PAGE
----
My sincere thanks for the comprehensive research you have done for me over the last 12 years. The history of my mother’s family would be so very incomplete without the thorough work you carried out in New Zealand, Australia and the United States. Your resourcefulness, attention to detail and prompt attention to my research requests over many years has been very much appreciated. I look forward to our continued association.
Dianne came to our office in 2012 looking for her birth father. She had been adopted by her step father when she was six years old. Her mother gave birth to her when she was 16 years old. As Dianne said “an unwed mother was a big no no in 1945 and my mother told me when I was about 12 years old my real father had died in the war. Enclosed is a photocopy of what information I have on my birth father. Hope that you can obtain a photo for me, it would be appreciated.”
The information she had was a letter written to the Department of Navy in 1965 by her birth mother seeking information about Dianne’s birth father – so we had his name to start the research with. James had been married twice. The first marriage ended in divorce and produced two sons. The second marriage also ended in divorce and produced four children. We found the current address of one of them. After writing to him he responded positively and agreed for his contact details to be passed on to his half-sister, Dianne. It was a surprise for all concerned when we found that James’s second wife, Eleanor was still alive. She was able to tell Dianne that her birth father was in sound health up until the time of his death aged 83 years and that she had some photos she would send to her.
The photos arrived of a young man in naval uniform and some later ones when he was older. Dianne’s son is also in the Navy and looks just like his grandfather. “Thank you, Thank you, Thank You, from the bottom of my heart”, said Dianne. “It has completed my life!”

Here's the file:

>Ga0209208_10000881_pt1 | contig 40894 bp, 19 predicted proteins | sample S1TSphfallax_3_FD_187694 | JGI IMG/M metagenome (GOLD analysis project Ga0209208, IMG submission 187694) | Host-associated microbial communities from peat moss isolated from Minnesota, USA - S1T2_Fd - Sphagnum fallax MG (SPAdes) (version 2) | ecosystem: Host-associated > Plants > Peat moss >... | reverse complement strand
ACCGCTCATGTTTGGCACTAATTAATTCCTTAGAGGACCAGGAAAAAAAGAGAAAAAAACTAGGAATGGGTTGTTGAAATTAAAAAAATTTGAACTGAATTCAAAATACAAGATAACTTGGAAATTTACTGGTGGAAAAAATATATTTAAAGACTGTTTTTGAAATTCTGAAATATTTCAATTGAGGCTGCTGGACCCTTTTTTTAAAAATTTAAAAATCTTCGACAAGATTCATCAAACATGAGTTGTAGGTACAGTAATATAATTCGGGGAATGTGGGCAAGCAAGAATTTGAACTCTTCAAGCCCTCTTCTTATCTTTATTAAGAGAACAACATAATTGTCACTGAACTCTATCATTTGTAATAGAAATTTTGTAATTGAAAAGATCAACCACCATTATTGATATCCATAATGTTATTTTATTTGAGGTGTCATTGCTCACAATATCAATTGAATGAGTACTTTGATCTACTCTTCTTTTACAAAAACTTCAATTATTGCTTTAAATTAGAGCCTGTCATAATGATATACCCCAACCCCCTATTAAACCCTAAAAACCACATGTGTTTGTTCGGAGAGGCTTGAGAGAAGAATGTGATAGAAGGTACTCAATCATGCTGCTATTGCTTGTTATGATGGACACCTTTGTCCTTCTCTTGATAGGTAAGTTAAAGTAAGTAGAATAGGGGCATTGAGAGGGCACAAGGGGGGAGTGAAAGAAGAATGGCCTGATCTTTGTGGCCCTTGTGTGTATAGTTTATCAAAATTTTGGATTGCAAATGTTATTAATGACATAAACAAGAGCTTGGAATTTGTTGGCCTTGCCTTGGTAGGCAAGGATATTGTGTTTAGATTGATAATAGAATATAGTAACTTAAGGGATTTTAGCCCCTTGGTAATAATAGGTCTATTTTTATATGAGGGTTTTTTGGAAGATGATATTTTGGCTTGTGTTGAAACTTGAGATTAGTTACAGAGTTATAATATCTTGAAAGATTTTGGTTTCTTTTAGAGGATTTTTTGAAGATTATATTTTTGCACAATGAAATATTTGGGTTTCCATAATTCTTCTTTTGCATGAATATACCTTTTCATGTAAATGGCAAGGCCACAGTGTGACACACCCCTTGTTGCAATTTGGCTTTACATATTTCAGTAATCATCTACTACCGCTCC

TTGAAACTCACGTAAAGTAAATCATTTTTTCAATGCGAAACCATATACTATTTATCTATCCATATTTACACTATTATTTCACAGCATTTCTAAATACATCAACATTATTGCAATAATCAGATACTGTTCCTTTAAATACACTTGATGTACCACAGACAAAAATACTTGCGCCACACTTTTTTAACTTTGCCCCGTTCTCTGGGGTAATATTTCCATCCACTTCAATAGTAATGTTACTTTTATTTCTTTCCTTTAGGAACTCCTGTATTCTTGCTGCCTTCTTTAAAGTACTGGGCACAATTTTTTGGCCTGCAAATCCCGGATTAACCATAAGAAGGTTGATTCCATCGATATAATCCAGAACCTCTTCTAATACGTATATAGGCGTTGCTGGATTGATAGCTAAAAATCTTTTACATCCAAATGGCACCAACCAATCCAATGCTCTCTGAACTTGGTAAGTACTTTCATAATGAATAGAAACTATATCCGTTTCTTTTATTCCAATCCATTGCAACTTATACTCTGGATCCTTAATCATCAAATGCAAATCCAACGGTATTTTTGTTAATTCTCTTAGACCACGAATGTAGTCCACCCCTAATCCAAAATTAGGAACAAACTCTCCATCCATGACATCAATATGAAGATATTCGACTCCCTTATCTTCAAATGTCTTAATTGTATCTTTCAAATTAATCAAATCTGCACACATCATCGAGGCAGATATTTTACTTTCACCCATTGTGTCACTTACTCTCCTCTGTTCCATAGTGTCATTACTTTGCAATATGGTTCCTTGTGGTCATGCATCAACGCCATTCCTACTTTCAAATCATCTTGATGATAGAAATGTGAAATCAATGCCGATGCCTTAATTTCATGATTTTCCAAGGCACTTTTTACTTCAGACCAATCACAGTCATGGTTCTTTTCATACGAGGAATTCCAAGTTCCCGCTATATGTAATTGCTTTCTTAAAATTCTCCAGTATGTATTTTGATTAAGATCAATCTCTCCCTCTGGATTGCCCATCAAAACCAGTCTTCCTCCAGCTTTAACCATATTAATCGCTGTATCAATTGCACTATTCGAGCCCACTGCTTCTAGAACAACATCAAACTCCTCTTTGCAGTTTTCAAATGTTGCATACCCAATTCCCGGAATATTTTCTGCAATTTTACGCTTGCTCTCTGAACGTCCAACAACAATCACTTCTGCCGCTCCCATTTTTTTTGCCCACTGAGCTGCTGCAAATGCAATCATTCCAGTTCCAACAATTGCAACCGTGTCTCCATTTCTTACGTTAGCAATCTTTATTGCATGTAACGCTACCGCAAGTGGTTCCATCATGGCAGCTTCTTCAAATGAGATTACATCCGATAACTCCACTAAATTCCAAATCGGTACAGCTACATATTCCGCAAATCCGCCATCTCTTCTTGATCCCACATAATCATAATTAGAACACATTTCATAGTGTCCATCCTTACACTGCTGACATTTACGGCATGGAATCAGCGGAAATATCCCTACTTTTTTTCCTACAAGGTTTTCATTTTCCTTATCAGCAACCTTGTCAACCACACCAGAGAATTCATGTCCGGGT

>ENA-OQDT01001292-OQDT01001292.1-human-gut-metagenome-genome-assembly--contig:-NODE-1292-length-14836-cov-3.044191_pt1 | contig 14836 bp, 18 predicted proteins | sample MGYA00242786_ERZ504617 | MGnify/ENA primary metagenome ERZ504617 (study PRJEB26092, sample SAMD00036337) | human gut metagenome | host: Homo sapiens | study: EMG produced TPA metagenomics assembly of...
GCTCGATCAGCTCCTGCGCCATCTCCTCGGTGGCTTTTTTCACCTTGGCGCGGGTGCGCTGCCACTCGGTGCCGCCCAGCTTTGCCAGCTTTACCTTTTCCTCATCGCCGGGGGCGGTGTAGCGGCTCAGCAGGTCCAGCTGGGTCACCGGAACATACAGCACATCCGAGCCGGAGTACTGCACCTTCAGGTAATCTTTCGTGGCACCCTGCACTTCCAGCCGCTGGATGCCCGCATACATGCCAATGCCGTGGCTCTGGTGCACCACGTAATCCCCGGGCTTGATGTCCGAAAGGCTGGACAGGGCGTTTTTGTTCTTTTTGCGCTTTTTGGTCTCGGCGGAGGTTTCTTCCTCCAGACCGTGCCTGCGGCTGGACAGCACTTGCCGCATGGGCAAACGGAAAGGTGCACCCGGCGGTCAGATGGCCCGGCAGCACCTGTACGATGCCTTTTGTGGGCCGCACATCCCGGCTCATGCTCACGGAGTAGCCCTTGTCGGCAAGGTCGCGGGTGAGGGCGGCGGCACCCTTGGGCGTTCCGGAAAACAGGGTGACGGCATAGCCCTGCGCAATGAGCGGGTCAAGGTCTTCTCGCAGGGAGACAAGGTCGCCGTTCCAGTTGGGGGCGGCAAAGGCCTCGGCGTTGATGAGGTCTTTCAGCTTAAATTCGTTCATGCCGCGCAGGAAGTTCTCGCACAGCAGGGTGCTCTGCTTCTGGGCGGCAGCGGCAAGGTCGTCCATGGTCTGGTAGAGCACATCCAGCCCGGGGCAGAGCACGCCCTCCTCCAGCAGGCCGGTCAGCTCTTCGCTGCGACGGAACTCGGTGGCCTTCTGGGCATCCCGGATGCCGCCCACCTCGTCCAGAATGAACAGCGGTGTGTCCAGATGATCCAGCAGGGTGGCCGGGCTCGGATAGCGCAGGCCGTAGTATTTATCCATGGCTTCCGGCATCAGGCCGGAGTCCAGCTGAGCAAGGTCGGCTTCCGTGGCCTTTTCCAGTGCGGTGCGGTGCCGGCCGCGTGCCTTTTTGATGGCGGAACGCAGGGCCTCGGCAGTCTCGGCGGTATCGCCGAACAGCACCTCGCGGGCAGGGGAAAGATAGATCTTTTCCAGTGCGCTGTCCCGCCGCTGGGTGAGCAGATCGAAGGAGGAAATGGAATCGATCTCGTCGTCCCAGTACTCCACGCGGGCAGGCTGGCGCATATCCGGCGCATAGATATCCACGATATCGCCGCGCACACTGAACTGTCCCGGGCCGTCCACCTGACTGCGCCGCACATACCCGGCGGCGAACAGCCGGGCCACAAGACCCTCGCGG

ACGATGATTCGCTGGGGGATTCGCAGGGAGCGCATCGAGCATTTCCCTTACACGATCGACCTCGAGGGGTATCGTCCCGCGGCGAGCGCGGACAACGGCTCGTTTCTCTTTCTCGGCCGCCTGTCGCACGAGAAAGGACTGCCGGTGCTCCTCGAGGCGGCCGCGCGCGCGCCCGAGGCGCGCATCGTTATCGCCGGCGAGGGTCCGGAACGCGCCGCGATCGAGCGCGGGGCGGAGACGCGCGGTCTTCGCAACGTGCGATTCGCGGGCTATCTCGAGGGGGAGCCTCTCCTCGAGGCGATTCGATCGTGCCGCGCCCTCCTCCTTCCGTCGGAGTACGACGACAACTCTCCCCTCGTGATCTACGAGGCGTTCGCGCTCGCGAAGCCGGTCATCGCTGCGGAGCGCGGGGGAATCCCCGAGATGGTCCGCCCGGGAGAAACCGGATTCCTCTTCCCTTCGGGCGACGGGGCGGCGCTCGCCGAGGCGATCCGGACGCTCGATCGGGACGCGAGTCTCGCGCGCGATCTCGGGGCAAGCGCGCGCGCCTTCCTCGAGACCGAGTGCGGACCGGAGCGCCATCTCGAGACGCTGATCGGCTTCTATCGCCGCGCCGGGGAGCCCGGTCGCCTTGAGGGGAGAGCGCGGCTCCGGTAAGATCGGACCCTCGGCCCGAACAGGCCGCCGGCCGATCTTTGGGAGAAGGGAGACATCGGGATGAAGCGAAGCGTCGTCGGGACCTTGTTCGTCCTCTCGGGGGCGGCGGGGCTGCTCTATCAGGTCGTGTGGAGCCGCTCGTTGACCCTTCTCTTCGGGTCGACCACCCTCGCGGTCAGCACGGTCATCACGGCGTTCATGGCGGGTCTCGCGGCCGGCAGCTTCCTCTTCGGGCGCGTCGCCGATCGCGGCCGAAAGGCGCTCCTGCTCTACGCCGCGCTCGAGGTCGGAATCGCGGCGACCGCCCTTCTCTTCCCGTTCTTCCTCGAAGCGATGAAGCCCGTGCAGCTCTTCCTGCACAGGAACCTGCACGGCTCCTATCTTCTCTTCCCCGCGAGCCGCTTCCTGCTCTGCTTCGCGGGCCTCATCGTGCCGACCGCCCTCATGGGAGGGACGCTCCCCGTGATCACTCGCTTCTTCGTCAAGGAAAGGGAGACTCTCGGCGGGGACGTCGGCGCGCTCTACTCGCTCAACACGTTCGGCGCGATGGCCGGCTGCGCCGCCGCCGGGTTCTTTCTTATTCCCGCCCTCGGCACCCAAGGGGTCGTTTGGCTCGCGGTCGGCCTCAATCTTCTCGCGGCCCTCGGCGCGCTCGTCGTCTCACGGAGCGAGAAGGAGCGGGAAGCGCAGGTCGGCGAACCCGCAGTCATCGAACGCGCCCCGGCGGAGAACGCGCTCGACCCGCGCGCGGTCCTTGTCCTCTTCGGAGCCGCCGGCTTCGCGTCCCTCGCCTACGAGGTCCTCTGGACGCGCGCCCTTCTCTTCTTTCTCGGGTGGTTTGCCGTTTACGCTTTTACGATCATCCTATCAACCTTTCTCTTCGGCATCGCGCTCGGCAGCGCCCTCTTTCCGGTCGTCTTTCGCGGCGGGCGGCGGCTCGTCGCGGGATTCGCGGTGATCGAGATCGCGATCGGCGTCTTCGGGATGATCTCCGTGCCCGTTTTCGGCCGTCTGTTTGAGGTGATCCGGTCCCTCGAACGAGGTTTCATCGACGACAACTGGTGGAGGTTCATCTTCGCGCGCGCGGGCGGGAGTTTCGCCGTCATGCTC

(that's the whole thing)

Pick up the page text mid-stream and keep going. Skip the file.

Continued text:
The names have been changed for privacy purposes.
Ruth Jagger was born at 3 Shrewsbury Street, Oldham, Lancashire to James Jagger, the manager of a Co-operative Society Store, and his wife Mary on 17 September 1878. Something went tragically wrong and before her daughter was three weeks old Mary Jagger had died. James Jagger needed help with his large family of five daughters and four sons ranging in age from 19 years to Ruth, the infant. It was common at this time for women to produce a large number of children, not all of which would be strong and survive, including their mothers. One son named Joseph had predeceased his mother. A year after Mary’s death James married a local woman named Hannah Ratcliffe. When the census enumerator called on the 3 April 1881everybody was at home including Ruth aged two years, delightfully described as “Light of the House”!
Well done, I must admit to being totally satisfied with your most successful research, the amount of information received is far greater than I expected and rather than satisfy my curiosity it has increased it to the point of requiring you to delve deeper, both here and abroad.
Your letter of the 23rd has arrived, reporting your excellent progress in tracing the William Jones family. Congratulations and Thanks. Stone the Bloody Crows – I think you are going to find old William!
I must admit some trepidation as I take this step, but it feels like the right thing to do now. I am hopeful of the outcome… (In reference to Jan undertaking his research -)
…thanks a lot for your help. I could not have done it without you…
Thanks again for the excellent report. What a family – convicts, jail birds, etc. Needless to say this is my wife’s side of the family. The Cooks are entirely different, they just didn’t bother getting married. I am very happy with the detailed information supplied and would like you to continue as far as you can go.
I was thrilled to get your e-mail, the fact that you have found our Adam makes my sister and me very happy… I am so curious to know [more] that I have been waiting for the post in the morning…
Your research is great and you have done a lot of fine ‘detective’ work’… Thank you for being so kind with your time and trying to brighten the day of a stranger. It was very good of you
We are extremely pleased with the progress, on [both] sides if the family. There have been some surprises!